We’re more likely to try a product or service that a friend recommends, rather than choosing on our own, or following the suggestion of a stranger. With so many options out there, we want trust. We want the assurance that we’re not wasting our money. This is what makes word of mouth so powerful, especially when you’re just starting out.
Your first clients may be old friends or acquaintances who want to give you a chance, and if you wow them, they have the potential to bring you a lot more business. Here are three basic principles to help you build and maintain clients through word of mouth referrals:
1. Deliver a Great Product or Service
If you deliver greatness, people will talk. They’ll talk to their friends, they’ll talk to their family, they’ll talk on Facebook and Twitter. They’ll talk to people who may not even be looking for you, but suddenly are curious about what you offer. Work hard to deliver a fabulous product or service, every single time, so people have a reason to talk.
It’s true that sometimes it can be hard to deliver like a rock star. There’s a multitude of factors working against you — internal resistance, lack of sleep, time restraints, etc. That’s where your support system comes in. If you have a solid support system then you, your business, and your clients will benefit. Good structures can include a business coach, an accountability group, a business partner, or a mastermind business group.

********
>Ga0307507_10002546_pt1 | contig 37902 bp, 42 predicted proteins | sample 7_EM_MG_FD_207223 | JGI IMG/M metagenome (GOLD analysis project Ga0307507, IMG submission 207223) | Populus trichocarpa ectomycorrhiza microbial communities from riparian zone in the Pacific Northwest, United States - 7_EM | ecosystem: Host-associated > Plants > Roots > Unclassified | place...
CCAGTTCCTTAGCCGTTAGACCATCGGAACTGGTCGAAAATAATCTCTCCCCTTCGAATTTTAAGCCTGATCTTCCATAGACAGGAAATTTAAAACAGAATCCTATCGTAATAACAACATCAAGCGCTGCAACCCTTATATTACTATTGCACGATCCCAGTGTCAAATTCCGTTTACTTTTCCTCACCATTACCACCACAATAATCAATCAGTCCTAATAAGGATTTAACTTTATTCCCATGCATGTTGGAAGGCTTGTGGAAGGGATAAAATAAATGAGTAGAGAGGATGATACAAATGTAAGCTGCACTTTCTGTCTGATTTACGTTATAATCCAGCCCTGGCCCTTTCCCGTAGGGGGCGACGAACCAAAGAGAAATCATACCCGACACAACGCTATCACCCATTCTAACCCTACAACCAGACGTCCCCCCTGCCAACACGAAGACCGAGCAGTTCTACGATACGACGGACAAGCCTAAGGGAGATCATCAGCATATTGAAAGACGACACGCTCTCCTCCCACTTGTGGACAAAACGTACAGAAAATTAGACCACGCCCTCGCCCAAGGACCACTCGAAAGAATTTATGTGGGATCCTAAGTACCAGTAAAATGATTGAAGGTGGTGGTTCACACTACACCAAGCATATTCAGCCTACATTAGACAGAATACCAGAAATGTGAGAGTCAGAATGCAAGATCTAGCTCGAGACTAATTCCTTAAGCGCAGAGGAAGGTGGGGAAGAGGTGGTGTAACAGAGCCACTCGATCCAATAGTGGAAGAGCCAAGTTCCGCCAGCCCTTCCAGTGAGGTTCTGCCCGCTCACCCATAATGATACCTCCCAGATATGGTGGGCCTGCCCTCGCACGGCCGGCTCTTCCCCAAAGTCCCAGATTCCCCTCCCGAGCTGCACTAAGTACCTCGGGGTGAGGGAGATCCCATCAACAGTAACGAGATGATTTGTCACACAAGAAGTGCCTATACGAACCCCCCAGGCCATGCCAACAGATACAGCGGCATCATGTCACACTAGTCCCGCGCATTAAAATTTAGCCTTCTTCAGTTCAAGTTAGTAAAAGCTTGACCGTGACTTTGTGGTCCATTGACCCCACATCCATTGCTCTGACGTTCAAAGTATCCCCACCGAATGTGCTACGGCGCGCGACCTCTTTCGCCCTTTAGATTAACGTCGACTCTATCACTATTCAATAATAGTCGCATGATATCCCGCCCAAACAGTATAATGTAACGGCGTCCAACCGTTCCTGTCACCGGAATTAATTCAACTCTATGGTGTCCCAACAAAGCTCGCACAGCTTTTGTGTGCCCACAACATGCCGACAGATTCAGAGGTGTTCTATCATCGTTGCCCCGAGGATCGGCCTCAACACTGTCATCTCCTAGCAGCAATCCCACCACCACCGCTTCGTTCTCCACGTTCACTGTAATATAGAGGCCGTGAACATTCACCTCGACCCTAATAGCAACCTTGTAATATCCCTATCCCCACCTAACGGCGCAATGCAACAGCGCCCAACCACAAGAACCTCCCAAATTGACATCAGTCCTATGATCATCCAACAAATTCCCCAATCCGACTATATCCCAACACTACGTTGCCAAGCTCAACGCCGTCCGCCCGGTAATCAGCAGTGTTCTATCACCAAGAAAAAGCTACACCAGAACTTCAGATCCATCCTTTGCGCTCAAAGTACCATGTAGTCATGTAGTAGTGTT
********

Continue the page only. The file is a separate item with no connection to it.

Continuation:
What can you do to get support in taking care of yourself so you can deliver a great product or service?
2. Find Connectors and Advocates
Connectors are people who have a large network and love to share resources whenever the opportunity arises: “Oh, your bike needs fixing? Biketopia on Alcatraz Avenue is super handy.” Connect with these people, stay connected, and watch the magic happen. If they like you and know you’re seeking new clients, they’re more likely to throw business your way.
Advocates are people who LOVE your product or service. They’ve personally benefited from your work and want to tell the whole world about you. Treat your advocates like gold. They are, after all, tooting your horn for free. So send a bottle of champagne on their birthday and a thank you card for each referral they give you.
To review –
Connectors are good for cross-pollination and widening your network.
Advocates are good for spreading the word about YOU.
3. Seal the Project with Solidity and Style
The project has been completed, the sale has been made — the final goal has been reached. This is the time when you are freshest in your clients’ minds and they are most likely to speak about how awesome you are.
To reinforce the feeling of a solid close to a project:
1) Inform the client that the project is wrapped up and complete
2) List every completed component of the project. Remind them what they wanted to accomplish with this project, and how your work accomplished this for them.
3) Thank them for working with you and request that if they are pleased, you’d love it if they put a good word in for you, either on Yelp or out to their immediate community.
4) Point out any additional work you see that the client might want done without being pushy or sales-y. You are often in the best position to notice such things.
5) And finally, it can’t hurt to woo your client with one last token of thanks — say, a bar of artisanal chocolate or a handwritten card. Make them feel seen and appreciated for their business, and they’ll be more likely to recommend you and return.
Leave your client with a clear sense of completion and of being well served. This good feeling will, in turn, give your client cause to talk about you and send more clients your way.